At the same time, the expression of the immunosuppressive receptor PD-1 in macrophages was also significantly reduced, which improved the phagocytosis rate and number of apoptotic cells by macrophages.

 

In addition to macrophages, aspirin also affected the phenotype and function of different types of T cells.

As the core force of identifying and killing cancer cells, CD8+ T cells are also the main target of cancer cells.

Aspirin reduces the expression level of PD-1 on each CD8+ T cell, and also reduces the CD8+ T cells expressing PD-1.

Quantitatively, reductions in PD-1 were significantly associated with increased levels of the effector cytokine interferon gamma.

 

In immunosuppressive CD4+ T cells, the levels of the proinflammatory cytokine interleukin-17 were significantly reduced. In human CD8+ T cells, the researchers found the same changes.

 

These changes in tissue metabolism and immune cell phenotype and function are based on changes in SPM levels .

In the colon tissue of aspirin-treated mice, the researchers detected acetylated COX-2, lipoxins A4, B4 and Levels of resolvin D1 and D3 also increased with treatment time , reaching a peak after one week, and this increase cooperated with a decrease in the immunosuppressive mediators prostaglandins E2, D2, and thromboxane A2, mediating the effect of aspirin in inflammatory conditions. Protection in CRC.

 

The mechanism of aspirin regulation of immune and anti-cancer

Changes in the levels of resolvin D1, D3 and lipoxin A4 , B4 with time (starting from AOM/DSS induction) in aspirin group (ASA) and control group

 

Lipoxin A4 and resolvin D1, D3 have cognate receptors Alx/Fpr2 receptors, in mice lacking Alx/Fpr2 receptors, polyp area, macrophage phenotype, and PD-1 expression even after aspirin , CD8+ T cell PD-1 expression, and disease severity were not different from placebo treatment.

 

Likewise, pharmacological inhibition of SPM synthesis would also negate the protective effect of aspirin. Direct treatment of mice with a 15 ng dose of the SPM mixture resulted in protection similar to aspirin treatment.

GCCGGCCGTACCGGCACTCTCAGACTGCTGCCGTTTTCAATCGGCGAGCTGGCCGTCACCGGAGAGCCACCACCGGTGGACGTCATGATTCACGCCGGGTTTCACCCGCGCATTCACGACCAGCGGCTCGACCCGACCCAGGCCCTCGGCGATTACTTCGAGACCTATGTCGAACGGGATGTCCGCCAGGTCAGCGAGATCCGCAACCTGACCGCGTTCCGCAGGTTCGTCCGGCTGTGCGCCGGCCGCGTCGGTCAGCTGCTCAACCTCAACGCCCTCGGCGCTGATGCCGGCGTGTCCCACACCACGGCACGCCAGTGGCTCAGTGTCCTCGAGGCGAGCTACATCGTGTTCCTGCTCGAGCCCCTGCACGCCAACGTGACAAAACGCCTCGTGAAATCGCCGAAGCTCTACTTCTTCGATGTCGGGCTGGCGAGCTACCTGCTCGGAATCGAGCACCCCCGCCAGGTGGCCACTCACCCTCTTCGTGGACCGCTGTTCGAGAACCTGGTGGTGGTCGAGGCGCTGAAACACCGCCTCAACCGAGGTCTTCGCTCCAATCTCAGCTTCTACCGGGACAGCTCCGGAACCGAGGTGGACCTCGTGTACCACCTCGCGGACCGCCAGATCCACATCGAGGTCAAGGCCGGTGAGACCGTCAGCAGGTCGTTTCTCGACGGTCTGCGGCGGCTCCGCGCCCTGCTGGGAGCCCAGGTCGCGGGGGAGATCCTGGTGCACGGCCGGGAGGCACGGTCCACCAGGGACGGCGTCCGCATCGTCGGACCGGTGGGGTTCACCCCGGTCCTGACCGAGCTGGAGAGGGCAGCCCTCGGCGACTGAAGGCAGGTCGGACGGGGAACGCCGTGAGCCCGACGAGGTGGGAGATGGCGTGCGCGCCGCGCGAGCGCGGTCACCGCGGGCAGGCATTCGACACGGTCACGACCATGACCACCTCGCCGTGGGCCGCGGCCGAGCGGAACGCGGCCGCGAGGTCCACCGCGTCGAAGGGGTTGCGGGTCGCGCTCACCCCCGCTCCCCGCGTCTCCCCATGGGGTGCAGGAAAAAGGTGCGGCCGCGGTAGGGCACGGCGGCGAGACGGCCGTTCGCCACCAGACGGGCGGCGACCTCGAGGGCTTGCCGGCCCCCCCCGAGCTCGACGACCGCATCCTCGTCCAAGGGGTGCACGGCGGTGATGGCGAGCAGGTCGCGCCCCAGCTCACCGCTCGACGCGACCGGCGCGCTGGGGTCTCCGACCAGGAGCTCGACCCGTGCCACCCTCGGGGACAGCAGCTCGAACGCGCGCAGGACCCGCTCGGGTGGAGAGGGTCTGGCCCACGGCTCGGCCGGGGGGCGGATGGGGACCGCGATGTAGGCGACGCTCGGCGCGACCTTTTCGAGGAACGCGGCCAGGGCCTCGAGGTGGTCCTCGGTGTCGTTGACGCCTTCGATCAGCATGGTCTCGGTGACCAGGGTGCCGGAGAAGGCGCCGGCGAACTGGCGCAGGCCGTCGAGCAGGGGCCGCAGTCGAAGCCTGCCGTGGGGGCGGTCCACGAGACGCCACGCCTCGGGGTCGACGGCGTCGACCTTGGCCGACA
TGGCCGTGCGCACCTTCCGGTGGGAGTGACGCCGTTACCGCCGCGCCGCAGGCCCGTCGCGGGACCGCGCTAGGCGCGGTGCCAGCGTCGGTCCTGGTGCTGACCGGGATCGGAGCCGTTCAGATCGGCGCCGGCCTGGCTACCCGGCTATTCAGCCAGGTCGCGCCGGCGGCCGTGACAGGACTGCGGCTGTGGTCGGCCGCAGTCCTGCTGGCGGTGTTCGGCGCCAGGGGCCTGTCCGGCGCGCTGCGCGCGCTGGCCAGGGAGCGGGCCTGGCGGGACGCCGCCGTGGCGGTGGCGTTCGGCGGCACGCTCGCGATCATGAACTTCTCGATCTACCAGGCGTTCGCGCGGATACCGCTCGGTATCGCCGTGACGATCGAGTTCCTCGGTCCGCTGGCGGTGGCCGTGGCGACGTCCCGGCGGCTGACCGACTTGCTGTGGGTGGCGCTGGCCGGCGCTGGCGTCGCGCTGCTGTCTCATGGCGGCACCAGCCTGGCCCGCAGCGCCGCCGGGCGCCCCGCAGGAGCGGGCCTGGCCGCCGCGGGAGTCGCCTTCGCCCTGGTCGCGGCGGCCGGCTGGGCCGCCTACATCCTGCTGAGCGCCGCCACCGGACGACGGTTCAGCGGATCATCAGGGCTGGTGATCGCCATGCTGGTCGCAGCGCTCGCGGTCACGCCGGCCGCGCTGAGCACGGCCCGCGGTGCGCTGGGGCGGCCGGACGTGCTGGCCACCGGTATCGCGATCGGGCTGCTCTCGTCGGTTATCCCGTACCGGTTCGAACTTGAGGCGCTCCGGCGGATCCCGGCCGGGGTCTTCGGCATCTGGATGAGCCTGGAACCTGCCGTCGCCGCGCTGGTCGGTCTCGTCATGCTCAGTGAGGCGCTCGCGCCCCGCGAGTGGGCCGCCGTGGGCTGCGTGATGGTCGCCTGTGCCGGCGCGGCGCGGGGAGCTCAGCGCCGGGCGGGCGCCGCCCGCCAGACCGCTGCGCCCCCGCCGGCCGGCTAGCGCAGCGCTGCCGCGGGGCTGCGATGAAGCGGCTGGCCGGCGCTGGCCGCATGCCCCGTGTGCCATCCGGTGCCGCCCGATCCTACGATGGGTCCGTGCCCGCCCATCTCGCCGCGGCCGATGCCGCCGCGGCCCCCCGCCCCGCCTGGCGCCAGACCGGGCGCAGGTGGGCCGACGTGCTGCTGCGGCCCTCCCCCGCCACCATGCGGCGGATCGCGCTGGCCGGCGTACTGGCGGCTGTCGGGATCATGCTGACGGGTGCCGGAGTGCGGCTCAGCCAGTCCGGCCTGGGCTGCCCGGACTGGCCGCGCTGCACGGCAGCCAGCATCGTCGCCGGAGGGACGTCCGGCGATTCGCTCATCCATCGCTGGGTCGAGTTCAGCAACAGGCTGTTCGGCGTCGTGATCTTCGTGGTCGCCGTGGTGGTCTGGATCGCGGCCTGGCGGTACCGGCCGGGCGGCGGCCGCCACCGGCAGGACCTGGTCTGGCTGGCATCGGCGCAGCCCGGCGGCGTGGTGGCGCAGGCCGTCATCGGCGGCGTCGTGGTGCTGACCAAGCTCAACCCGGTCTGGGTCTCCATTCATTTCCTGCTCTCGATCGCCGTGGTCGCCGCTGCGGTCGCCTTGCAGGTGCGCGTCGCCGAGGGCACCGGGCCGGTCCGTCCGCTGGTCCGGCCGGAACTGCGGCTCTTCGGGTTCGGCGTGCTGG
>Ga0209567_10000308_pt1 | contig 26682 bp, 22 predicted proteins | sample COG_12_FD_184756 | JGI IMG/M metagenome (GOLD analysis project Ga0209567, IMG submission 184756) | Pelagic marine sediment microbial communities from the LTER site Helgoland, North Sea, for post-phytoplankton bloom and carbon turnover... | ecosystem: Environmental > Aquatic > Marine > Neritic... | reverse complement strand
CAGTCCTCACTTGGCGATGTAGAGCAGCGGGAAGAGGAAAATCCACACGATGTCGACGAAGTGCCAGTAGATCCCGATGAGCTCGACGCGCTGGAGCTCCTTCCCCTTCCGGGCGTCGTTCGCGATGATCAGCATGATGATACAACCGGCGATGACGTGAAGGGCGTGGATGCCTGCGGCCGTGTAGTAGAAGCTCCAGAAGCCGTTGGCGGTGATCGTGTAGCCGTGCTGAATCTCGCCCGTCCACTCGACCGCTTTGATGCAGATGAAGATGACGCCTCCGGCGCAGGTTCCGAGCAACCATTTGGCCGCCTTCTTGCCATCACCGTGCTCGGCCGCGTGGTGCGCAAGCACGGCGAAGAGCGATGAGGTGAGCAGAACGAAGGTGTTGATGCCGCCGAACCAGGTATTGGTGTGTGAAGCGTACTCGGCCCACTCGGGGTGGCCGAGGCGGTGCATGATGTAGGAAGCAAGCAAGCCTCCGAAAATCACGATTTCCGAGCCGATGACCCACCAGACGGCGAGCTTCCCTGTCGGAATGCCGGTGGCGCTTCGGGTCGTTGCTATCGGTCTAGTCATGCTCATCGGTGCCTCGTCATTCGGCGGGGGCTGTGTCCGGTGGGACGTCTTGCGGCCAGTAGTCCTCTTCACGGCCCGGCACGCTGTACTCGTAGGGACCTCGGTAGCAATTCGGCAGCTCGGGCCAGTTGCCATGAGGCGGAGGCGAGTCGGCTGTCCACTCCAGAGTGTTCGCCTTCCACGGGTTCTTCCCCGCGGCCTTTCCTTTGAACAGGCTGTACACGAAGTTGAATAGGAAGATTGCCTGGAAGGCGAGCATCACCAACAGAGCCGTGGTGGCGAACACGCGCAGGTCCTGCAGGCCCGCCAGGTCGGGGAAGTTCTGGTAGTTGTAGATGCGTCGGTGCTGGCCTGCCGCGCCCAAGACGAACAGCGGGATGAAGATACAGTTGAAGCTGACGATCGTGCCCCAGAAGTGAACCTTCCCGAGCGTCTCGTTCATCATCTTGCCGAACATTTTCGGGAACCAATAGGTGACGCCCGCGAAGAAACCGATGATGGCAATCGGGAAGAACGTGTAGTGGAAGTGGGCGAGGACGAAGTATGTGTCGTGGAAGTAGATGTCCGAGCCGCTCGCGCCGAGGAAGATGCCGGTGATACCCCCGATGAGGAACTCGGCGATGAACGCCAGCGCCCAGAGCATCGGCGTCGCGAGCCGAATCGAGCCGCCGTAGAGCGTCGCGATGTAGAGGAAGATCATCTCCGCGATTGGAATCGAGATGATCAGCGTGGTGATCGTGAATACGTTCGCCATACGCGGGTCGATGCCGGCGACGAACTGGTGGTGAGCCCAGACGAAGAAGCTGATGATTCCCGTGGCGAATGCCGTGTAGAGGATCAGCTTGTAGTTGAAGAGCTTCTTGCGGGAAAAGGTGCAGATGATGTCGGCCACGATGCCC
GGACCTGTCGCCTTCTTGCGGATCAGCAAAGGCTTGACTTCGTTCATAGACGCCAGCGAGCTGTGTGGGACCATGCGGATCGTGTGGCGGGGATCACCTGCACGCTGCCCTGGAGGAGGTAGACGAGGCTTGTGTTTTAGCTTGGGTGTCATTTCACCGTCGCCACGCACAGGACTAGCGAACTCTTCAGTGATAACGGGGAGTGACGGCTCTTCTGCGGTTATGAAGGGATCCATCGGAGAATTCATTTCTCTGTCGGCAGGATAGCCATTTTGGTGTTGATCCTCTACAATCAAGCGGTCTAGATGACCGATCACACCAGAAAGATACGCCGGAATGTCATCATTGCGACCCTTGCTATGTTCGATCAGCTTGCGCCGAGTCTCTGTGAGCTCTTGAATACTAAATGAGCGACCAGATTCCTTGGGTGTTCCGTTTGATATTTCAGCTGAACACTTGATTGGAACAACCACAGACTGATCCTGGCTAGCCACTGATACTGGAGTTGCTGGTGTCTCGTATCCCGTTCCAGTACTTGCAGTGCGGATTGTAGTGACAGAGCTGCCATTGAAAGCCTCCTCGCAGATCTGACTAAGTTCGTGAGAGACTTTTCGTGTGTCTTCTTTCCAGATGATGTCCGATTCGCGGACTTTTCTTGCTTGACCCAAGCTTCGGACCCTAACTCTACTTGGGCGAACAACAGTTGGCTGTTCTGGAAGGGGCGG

This suggests that aspirin indeed modifies the phenotype, function and/or PD-1 expression levels of macrophages, CD8+ T cells and CD4+ T cells by acetylating COX-2, increasing SPM levels, binding to Alx/Fpr2 receptors , plays a protective role in inflammatory bowel cancer.

 

The researchers believe that this study identifies a previously underappreciated mechanism of aspirin’s prevention of CRC, which could be used to develop immune reprogramming therapies to treat CRC, and that, in future studies, SPM could be used to assess the efficacy of aspirin in preventing inflammatory CRC. a potential biomarker [8].

 

 

 

 

 

references:

[1] De Matteis R, Flak M B, Gonzalez-Nunez M, et al. Aspirin activates resolution pathways to reprogram T cell and macrophage responses in colitis-associated colorectal cancer[J]. Science Advances, 2022, 8(5): eabl5420.

[2] Zelenay S, Van Der Veen A G, Böttcher J P, et al. Cyclooxygenase-dependent tumor growth through evasion of immunity[J]. Cell, 2015, 162(6): 1257-1270.

[3] Lucotti S, Cerutti C, Soyer M, et al. Aspirin blocks formation of metastatic intravascular niches by inhibiting platelet-derived COX-1/thromboxane A 2[J]. The Journal of clinical investigation, 2019, 129(5): 1845-1862.

[4] Serhan C N, Hong S, Gronert K, et al. Resolvins: a family of bioactive products of omega-3 fatty acid transformation circuits initiated by aspirin treatment that counter proinflammation signals[J]. The Journal of experimental medicine, 2002, 196(8): 1025-1037.

[5] Claria J, Serhan C N. Aspirin triggers previously undescribed bioactive eicosanoids by human endothelial cell-leukocyte interactions[J]. Proceedings of the National Academy of Sciences, 1995, 92(21): 9475-9479.

[6] Chan A T, Ogino S, Fuchs C S. Aspirin use and survival after diagnosis of colorectal cancer[J]. Jama, 2009, 302(6): 649-658.

[7] Marelli G, Erreni M, Anselmo A, et al. Heme-oxygenase-1 production by intestinal CX3CR1+ macrophages helps to resolve inflammation and prevents carcinogenesis[J]. Cancer research, 2017, 77(16): 4472-4485.

[8] https://www.qmul.ac.uk/whri/news-and-events/2022/items/researchers-investigate-previously-unappreciated-mechanisms-in-the-cancer-protective-actions-of-aspirin.html

The mechanism of aspirin regulation of immune and anti-cancer